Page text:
Overall, it is a vast improvement, albeit that is still rather glitchy. A couple of weeks ago, HMCTS had to tell practitioners to not use the portal because it was not allowing the divorce petition to be submitted unless users repeatedly clicked on “Submit”; as a result, some solicitors received notice that their fee accounts were going to be charged multiple court fees. I confess to horror when I read that; I had just issued a petition where I had to click “Submit” about a dozen times before the petition was accepted by the portal. The court is is £550. I braced myself for a fee account statement that said that HMCTS was going to take payment of £6,600. To my intense relief, in my case only one fee was taken.

The portal is still plagued by glitches. I was unable to log on properly for two days in the past week. These gremlins are probably to be expected with any new online service. The portal is still in its Beta phase and there are some significant issues that need addressing in my view:

• The portal cannot currently cope with the concept that a respondent might be legally represented. If the petitioner inputs the respondent’s solicitors as being the address for service, the portal treats the divorce petition as being a paper divorce. This strikes me as something that really should have been sorted out long before the portal went online. At the moment, Resolution’s guidance is that the respondent’s home address should be used. HMCTS has promised to sort this out in due course, but my understanding is that it is not be imminent and I suspect it will be sorted out when the portal is redesigned for the new no-fault divorce law. (I would be delighted to be corrected if I am wrong about this and HMCTS have actually sorted this out).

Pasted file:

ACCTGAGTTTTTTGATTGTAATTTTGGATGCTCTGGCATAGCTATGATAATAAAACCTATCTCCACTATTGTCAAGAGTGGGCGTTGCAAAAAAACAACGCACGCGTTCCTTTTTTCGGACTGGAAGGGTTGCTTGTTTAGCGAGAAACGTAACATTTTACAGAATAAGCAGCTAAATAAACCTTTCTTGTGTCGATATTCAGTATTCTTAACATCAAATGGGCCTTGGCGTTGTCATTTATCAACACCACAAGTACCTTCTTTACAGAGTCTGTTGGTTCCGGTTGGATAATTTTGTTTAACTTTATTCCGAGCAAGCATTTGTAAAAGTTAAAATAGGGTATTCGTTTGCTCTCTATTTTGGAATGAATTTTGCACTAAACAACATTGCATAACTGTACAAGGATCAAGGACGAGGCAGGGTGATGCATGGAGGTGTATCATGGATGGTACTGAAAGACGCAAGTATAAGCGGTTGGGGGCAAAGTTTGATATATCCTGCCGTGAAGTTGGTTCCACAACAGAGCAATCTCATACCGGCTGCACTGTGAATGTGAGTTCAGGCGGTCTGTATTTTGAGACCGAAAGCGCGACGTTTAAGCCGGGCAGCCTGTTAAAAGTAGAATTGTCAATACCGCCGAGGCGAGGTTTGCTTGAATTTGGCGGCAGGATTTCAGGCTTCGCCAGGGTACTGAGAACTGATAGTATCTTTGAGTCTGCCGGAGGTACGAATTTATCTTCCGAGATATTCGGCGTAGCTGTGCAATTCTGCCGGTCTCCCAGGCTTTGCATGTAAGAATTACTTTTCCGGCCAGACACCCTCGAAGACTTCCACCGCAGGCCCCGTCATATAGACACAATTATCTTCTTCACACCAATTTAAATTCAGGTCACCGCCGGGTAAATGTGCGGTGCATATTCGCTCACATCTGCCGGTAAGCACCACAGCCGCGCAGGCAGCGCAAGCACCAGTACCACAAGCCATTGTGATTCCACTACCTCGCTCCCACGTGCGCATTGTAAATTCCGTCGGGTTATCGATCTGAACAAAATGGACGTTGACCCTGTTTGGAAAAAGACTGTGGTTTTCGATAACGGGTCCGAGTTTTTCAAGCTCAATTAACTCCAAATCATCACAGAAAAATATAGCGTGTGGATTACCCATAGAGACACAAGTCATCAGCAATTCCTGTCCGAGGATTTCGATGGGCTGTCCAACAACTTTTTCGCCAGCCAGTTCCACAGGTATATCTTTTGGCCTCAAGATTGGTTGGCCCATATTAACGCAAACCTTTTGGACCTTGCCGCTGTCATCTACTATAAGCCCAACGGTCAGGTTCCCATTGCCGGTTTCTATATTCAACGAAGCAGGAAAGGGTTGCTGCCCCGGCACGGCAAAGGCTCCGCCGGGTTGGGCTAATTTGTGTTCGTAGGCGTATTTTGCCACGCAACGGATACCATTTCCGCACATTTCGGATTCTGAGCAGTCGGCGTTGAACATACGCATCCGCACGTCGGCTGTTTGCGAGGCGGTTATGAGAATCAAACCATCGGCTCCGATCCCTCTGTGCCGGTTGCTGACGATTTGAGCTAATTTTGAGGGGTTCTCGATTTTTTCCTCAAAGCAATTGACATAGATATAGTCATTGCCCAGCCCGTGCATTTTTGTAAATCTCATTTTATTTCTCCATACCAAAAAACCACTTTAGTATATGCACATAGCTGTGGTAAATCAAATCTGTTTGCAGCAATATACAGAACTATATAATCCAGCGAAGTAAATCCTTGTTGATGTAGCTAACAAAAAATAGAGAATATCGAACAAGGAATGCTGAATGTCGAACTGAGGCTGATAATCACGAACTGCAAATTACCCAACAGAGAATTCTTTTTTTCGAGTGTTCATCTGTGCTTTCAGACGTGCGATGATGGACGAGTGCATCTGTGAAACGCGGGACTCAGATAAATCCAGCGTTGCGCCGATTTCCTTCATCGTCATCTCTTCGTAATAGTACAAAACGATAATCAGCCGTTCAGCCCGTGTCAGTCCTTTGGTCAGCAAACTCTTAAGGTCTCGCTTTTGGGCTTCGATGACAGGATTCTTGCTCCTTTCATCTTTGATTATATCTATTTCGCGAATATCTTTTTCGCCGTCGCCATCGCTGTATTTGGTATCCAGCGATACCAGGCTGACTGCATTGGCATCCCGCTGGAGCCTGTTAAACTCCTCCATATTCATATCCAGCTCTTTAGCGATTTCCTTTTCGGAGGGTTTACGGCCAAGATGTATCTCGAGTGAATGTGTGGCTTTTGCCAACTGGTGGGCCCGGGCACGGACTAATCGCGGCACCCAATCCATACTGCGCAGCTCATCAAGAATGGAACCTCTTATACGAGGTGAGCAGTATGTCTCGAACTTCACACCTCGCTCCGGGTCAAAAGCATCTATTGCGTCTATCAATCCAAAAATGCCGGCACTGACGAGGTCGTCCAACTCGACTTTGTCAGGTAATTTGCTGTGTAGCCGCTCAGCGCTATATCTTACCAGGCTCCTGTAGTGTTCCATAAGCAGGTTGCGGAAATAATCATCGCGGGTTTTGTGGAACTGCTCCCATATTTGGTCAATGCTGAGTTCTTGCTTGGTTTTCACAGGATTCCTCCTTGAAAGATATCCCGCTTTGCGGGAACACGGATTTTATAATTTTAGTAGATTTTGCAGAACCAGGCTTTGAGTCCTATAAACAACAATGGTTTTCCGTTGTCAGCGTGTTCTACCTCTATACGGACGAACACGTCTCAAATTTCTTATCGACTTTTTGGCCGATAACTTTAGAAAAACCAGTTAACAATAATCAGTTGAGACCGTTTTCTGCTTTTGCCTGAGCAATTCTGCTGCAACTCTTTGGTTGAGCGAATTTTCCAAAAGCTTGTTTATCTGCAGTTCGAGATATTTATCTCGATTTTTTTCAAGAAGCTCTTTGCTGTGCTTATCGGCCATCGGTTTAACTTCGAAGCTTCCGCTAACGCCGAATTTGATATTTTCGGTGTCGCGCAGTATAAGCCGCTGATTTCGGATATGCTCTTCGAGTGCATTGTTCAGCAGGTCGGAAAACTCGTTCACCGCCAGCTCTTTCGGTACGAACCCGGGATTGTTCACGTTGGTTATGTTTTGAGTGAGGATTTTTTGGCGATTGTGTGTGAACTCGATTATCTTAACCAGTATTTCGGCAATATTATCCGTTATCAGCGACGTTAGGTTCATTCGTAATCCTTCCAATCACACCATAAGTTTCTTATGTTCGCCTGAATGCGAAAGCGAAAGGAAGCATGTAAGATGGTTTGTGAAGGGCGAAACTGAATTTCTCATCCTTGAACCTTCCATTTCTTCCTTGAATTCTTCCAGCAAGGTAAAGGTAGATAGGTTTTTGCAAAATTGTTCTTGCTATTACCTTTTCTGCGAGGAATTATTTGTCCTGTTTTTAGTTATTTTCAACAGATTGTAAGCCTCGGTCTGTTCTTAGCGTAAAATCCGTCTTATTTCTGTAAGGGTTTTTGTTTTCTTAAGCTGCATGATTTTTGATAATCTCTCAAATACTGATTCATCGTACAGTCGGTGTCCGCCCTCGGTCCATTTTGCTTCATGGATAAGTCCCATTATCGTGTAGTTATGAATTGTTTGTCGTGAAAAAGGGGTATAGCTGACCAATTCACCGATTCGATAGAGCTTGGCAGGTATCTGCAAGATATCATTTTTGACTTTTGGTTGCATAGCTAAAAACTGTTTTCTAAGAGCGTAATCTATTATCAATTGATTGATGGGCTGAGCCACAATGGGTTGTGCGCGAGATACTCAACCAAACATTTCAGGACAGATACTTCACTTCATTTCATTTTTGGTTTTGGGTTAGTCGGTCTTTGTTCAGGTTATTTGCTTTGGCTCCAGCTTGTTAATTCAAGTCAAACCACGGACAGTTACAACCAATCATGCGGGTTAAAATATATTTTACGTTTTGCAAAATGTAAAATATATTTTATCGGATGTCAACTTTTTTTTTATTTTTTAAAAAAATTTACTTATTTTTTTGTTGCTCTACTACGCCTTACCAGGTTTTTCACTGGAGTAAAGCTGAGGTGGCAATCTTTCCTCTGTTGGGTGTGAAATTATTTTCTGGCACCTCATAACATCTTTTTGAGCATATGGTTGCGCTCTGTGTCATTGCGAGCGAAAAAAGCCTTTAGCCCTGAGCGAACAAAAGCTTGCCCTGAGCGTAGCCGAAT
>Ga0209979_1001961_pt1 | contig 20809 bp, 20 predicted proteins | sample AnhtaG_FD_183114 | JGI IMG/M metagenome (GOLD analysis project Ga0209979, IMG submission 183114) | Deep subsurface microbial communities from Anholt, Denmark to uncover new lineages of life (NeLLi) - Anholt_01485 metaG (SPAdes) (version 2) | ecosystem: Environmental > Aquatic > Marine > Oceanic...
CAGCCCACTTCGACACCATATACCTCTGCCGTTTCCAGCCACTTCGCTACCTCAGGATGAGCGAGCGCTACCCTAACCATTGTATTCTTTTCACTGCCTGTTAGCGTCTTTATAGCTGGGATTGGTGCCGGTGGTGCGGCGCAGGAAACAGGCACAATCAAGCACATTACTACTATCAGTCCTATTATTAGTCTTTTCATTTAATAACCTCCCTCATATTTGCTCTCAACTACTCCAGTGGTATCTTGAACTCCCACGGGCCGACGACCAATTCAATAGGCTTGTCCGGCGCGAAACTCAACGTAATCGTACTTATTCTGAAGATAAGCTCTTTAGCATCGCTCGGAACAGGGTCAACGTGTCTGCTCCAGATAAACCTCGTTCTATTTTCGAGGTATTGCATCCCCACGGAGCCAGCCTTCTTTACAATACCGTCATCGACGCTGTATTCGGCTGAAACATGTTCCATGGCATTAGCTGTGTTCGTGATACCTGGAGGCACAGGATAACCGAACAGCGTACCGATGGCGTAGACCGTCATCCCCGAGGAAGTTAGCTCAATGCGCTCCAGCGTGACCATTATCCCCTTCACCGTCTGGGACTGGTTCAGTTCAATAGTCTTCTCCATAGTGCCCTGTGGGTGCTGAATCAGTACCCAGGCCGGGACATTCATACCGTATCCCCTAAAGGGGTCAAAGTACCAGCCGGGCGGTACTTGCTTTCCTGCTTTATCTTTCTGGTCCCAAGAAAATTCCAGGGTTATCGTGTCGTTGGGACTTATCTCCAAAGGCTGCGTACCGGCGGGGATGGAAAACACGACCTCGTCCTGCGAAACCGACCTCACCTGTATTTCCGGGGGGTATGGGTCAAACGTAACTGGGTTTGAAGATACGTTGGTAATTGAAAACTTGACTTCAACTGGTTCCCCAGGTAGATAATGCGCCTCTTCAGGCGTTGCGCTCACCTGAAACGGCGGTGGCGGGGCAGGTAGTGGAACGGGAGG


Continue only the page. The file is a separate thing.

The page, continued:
• The portal only requires the place of the parties’ marriage to be input if they married outside England and Wales. For English marriages, it seems to be able to read the marriage certificate, which would explain why I noticed that one of my clients’ divorce petitions says that she got married in “Corchester”. For some reason, this did not show up on the draft divorce petition that I was able to download from the portal before it was issued, but appeared on the issued divorce petition.